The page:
Singh et al
Greener Journal of Agricultural Sciences Vol. 4 (7), pp. 310-320, August 2014.
Manuscript Number: 070514295
Performance of Corn (Zea mays) Genotypes at Coastal and Savannah Regions and Cost of Cultivation in Guyana
D. P. Singh*, O. Homenauth, N. Cumberbatch, V. Persaud and
National Agricultural Research and Extension Institute, Mon Repos, East Coast Demerara, Guyana.
*Corresponding Author’s Email: dpkarnal @gmail .com, Fax: +591-2202481, Tel: +592-2202841
Rice and sugarcane are the two dominant crops produced in Guyana while scorn is not yet cultivated on a commercial scale, resulting in import of corn (30009tonnesannually) at a cost of $11.6 million annually. The domestic commercial production of corn has been emphasized recently by government to meet the local demand of agro industries involving in poultry feed production. Consequently, coordinated trial1 of improved corn varieties was initiated at Ebini (Savannah region)during June-September, 2013 and repeated during the 2013-2014 crop season at Mon Repos in the coastal region. A total of twenty two improved genotypes of hybrid corn along with two local check varieties were tested for their yield performance at Ebini whereas at Mon Repos, the same set with two more composite varieties were tested during October, 2013- January, 2014 cropping season. These new hybrids and composites were procured from CIMMYT, Colombia. Additionally, 22 and 14 new genotypes of hybrid corn were also tested in the Coastal region during 2013-2014 along with composite and a local variety as checks, in trials 2 and 3 respectively. The performance of new hybrid and composite varieties of corn was outstanding with average grain yields ranging from 23.16 to 37.75 q/ha at Ebini during 2013 crop season under rain fed conditions, whereas in the Coastal region the yield was further high in the range of 58.39-86.62 q/ha during 2013- 2014 in trial 1. In trials2 and 3, these ranges were 56.18-95.77 q/ha and 31.02-90.82 q/ha, respectively. These new genotypes except one (GC56) out-yielded local varieties significantly, at both regions and seasons. Based on the average yield of both seasons and regions, the genotypes, GC9,GC13 and GC1 were the most high yielding types with yields of 61.70, 59.70 and 58.60 q/ha, respectively, as compared to 26.11and 32.87 q/ha in the case of check varieties (local yellow and local red), respectively. The cost of production was G$ 82/kg or G$37/lb at Ebini and G$ 32/kg or G$14/lb in the coastal region as compared to imported corn which costs around G$46/lb(2013-2014) and locally produced corn in the near future may easily substitute import of 30000 tons of corn in Guyana. The results also indicated that improved high yielding corn genotypes can successfully be exploited for commercial cultivation in both Savannah and coastal regions in Guyana.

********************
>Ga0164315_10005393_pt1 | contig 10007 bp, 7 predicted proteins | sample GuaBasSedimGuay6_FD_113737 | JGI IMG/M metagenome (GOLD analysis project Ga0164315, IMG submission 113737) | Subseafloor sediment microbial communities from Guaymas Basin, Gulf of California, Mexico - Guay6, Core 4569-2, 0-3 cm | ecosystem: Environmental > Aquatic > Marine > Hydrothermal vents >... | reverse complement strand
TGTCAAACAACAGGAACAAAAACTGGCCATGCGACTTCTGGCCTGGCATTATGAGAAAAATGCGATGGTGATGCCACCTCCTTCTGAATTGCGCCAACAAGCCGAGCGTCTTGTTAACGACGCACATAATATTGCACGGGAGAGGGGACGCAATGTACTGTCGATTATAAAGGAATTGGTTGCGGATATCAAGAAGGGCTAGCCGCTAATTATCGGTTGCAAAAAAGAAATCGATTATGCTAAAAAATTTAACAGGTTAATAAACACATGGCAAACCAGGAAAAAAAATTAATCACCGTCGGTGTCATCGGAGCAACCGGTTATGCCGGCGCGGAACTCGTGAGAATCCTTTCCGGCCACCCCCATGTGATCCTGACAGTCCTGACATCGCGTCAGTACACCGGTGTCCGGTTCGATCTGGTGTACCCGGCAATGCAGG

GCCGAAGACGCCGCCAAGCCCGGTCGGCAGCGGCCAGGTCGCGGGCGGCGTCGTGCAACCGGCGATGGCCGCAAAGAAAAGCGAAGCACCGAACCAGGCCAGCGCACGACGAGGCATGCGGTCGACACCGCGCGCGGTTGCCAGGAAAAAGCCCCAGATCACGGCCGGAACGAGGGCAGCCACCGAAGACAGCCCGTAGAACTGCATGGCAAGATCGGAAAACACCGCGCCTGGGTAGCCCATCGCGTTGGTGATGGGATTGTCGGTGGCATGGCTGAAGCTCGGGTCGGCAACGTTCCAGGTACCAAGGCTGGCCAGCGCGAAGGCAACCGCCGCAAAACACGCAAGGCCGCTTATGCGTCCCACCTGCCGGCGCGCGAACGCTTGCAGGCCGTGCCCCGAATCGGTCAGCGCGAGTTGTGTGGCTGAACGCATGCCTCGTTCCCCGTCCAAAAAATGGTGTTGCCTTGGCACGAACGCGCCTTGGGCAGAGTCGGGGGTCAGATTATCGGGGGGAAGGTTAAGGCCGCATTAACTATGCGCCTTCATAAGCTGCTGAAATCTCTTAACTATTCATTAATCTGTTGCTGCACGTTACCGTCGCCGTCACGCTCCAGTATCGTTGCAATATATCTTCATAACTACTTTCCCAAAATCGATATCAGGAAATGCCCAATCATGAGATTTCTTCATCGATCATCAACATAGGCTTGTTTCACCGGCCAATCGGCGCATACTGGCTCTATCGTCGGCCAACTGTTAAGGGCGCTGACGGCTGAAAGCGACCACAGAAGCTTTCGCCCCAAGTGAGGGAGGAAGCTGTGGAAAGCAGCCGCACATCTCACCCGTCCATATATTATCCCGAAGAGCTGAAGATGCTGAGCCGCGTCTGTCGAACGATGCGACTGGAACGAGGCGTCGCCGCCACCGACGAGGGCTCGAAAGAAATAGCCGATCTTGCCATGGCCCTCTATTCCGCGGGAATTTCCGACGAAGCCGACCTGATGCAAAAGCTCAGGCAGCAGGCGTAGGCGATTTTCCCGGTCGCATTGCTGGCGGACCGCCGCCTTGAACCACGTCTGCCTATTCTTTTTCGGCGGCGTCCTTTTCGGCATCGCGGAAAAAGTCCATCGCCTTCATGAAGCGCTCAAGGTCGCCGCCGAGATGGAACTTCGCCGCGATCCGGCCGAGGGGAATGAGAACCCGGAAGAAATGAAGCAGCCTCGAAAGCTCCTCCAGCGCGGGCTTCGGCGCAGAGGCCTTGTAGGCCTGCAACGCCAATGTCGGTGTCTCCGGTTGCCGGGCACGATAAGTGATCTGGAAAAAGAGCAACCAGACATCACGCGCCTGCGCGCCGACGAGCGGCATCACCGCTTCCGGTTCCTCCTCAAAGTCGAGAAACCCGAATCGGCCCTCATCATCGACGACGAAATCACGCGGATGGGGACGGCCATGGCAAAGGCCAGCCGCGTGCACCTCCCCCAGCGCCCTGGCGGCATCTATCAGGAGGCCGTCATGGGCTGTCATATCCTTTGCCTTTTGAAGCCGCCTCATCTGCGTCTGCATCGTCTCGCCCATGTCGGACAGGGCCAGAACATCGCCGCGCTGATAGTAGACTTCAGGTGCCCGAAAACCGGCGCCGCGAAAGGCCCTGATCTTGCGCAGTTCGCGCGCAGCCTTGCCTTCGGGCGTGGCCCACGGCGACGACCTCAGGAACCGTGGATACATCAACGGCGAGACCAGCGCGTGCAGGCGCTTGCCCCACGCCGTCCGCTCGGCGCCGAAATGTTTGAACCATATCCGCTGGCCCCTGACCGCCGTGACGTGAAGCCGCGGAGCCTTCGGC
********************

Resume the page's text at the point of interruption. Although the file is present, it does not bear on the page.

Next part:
Keywords: Corn, Zea mays, Improved varieties, Cost of production, Savannah region, Coastal region, Guyana
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